Weaknesses

  • The state report is the main document used by the committees. Governments often submit idealized descriptions of the human rights situation in their countries by avoiding disclosing problems and shortcomings.
  • To assess the accuracy of state reports, committee members can consider information from other sources.

NGOs play a strategically important role before, during, and after the monitoring process in the following ways:

  • Pressure: Reporting on time can prove to be a challenge for some state parties. NGOs play a key role in pressuring governments to submit overdue reports.
  • Consultation: NGOs can sometimes be consulted in the drafting of the state report.
  • Shadow reports: If a government is not interested in consulting NGOs, or it has not included the issues the NGOs raised, NGOs can submit written information directly to the committee in the form of a ‘shadow report’ (also referred to as ‘parallel report’ or ‘alternative report’).

Prior to the session

  • List of issues: Some UN treaty bodies prepare a ‘list of issues’ on the basis of the state party report and other information. This list is usually compiled at a session of the committee six to 12 months before the      state report will be examined. This list contains committee’s concerns and questions for the state party.
  • Information for members of monitoring bodies: The secretariat of the monitoring body compiles all documents related to the country under examination (including shadow reports from NGOs) for the members of the body to read.

During the session

  • Lobbying: NGOs can hold informal discussions with individual expert members of monitoring bodies.
  • Briefings: It is possible for NGOs to provide informal briefings to expert members of monitoring bodies. These meetings provide NGOs with the opportunity to explain issues, update members, and answer questions.

NGOs can submit information to the committees alone or as part of a coalition of NGOs.

Once a monitoring body has considered a state party report, it adopts the ‘Concluding Observations’. They are made public and can be found on the website of the relevant monitoring body.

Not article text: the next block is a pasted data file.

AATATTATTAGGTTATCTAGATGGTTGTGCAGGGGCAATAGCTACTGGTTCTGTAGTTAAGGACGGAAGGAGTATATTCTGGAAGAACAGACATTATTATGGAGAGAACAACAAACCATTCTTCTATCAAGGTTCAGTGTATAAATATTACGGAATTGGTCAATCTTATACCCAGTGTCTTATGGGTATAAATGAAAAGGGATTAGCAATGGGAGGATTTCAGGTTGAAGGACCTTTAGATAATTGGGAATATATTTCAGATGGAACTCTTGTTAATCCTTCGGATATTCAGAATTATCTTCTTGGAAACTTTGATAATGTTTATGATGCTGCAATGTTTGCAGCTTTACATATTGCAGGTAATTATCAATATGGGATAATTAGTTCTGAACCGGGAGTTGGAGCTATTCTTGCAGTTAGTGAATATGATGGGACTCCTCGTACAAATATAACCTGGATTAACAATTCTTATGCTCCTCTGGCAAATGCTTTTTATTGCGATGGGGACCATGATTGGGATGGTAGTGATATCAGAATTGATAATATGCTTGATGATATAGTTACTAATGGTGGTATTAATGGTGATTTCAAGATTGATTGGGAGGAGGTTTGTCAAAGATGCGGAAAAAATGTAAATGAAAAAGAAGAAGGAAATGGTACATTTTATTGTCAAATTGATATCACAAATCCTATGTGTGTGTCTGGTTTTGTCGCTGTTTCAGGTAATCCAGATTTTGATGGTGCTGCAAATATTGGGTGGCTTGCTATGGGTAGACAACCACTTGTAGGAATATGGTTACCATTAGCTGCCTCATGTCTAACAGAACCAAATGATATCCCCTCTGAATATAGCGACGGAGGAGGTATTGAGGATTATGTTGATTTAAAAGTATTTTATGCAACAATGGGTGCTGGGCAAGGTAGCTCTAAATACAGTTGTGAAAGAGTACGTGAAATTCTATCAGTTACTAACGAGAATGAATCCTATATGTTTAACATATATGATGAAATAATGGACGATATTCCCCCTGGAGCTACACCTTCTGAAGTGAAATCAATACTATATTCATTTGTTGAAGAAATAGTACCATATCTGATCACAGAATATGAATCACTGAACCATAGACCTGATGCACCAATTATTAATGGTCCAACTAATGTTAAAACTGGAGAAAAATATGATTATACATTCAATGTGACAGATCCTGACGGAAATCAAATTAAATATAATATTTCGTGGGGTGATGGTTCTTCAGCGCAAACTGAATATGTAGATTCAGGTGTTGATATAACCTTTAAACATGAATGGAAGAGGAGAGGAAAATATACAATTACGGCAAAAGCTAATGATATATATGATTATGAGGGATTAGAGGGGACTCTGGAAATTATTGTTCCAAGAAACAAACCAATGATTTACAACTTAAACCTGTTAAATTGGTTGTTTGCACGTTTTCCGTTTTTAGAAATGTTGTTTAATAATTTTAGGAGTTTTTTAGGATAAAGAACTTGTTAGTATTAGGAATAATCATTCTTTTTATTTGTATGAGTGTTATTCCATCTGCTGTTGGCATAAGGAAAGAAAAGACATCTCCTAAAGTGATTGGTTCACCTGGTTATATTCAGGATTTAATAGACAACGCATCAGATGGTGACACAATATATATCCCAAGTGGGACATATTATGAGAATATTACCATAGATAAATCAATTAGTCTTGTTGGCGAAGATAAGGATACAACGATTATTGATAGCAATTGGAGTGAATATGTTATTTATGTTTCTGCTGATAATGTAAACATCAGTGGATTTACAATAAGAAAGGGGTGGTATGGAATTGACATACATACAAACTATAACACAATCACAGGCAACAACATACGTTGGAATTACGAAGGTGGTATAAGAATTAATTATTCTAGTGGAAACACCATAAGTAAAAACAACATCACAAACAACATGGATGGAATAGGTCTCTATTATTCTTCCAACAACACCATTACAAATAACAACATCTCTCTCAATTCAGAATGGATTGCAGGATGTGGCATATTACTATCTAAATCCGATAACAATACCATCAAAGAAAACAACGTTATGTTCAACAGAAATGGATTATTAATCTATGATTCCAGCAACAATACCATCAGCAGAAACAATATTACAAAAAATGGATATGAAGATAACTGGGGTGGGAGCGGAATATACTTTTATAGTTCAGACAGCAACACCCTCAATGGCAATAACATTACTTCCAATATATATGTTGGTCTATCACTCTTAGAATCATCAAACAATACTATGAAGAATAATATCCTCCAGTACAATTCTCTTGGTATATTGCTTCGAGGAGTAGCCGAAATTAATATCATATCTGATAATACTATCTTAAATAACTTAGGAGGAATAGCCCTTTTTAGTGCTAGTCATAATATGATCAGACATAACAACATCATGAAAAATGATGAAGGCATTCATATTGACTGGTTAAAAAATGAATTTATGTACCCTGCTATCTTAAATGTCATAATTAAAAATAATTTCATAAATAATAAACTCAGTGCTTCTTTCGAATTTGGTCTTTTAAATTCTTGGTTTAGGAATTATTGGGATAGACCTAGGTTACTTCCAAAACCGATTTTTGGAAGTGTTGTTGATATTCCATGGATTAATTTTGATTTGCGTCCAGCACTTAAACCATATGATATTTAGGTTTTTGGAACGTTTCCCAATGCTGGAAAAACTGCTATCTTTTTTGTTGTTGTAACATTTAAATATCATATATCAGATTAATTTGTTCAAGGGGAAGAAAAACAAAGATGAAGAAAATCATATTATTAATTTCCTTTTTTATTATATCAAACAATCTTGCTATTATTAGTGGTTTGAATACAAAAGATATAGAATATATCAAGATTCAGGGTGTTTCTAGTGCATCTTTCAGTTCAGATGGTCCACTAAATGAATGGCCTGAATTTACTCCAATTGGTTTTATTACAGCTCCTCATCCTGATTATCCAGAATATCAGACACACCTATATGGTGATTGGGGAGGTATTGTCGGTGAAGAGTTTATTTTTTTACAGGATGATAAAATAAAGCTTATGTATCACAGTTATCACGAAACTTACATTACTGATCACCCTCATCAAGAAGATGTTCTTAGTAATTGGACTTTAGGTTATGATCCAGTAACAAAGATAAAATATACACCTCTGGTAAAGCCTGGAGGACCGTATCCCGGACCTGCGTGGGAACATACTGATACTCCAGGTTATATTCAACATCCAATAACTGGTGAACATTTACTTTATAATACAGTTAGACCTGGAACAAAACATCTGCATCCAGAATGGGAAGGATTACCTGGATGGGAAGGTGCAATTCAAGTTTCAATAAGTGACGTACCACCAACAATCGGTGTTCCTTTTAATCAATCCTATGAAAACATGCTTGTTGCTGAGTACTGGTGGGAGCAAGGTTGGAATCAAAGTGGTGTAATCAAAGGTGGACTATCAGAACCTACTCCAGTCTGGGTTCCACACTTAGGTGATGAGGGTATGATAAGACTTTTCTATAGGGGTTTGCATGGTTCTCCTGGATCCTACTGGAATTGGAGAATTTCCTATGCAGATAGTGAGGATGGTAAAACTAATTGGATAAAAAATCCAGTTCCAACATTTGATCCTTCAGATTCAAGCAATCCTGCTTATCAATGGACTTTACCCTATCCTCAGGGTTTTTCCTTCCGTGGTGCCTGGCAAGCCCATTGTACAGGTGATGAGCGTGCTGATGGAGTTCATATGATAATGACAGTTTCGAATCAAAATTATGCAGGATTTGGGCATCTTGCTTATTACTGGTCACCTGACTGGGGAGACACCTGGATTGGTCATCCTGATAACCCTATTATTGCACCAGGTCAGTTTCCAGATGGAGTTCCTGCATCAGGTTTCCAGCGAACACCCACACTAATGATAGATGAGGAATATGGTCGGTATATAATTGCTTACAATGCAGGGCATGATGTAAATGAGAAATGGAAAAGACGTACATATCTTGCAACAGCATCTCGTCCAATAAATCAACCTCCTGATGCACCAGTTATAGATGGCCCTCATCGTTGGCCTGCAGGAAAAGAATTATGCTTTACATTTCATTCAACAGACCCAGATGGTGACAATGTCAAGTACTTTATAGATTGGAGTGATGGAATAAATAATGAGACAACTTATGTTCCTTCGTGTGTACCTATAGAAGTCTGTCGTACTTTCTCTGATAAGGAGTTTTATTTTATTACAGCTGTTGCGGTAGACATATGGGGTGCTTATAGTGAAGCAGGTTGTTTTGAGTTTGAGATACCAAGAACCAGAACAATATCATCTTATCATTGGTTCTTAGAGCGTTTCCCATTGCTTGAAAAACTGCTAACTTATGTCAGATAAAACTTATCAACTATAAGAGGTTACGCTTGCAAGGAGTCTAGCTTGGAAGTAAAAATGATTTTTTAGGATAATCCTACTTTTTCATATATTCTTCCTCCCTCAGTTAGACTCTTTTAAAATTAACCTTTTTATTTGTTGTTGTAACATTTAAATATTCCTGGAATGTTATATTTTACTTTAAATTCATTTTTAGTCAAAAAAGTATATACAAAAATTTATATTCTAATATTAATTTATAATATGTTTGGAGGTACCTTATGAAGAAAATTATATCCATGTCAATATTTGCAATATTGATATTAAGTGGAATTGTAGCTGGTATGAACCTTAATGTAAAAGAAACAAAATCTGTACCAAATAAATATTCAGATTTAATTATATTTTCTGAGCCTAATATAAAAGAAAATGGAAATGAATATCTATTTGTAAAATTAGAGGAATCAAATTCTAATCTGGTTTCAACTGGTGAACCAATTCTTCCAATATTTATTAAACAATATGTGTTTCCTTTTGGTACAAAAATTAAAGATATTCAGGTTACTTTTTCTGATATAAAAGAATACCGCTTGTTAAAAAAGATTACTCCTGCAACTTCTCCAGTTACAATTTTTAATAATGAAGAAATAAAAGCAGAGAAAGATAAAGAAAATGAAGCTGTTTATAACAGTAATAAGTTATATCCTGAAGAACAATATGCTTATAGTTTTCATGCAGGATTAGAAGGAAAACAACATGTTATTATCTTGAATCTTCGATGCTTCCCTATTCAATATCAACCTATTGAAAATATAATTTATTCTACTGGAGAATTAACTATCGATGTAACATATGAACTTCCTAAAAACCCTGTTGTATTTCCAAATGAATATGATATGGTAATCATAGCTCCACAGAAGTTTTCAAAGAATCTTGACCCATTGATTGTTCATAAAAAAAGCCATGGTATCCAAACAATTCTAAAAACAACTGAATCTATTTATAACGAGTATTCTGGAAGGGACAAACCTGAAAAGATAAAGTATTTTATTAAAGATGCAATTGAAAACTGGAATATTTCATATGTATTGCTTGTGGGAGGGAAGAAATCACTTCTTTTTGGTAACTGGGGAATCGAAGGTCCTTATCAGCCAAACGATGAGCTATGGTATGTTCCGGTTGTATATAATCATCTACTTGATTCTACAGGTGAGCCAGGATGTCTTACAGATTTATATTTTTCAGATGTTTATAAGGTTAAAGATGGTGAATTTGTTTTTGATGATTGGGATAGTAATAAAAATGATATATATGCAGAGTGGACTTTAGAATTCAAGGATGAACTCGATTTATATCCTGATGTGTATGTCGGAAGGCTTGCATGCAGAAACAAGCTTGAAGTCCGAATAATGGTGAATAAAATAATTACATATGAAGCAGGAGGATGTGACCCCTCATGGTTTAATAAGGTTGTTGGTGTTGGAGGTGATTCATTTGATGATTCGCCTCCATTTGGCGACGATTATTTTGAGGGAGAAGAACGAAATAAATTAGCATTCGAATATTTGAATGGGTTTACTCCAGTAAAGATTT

• Concluding Observations reflect the monitoring body’s position on the implementation of treaty provisions.
  • They refer to positive aspects on the implementation of provisions but also identify areas where further action is needed.
  • They therefore contain recommendations on the further implementation of the treaty by the state party.

Recommendations are not legally binding and cannot be enforced.

Image: lingofeeds.com

Part 7 in a series by Marissa Goldfaden as she works her way through “Introduction to minority rights, regional human rights mechanisms, and minority rights advocacy,” a new online course offered to the public free of charge by Minority Rights Group International. The course’s stated objectives are to introduce concepts of minority rights and discrimination, develop awareness and understanding of international and regional mechanisms for minority rights, and improve practical skills in lobbying and advocacy.

By MARISSA GOLDFADEN

European human rights mechanisms

The Council of Europe, made up of 47 member states, was founded in 1949 with the aim of achieving greater unity in Europe. It passes conventions and charters that recommend actions that its members should take. In some important areas, principally human rights, the Council has legal jurisdiction.

The Council has drafted and ratified a number of important instruments for the protection of human rights and minority rights:

The Council is responsible for the institutions and monitoring committees that work to ensure state compliance with the following legal instruments:

Institution/Committee Role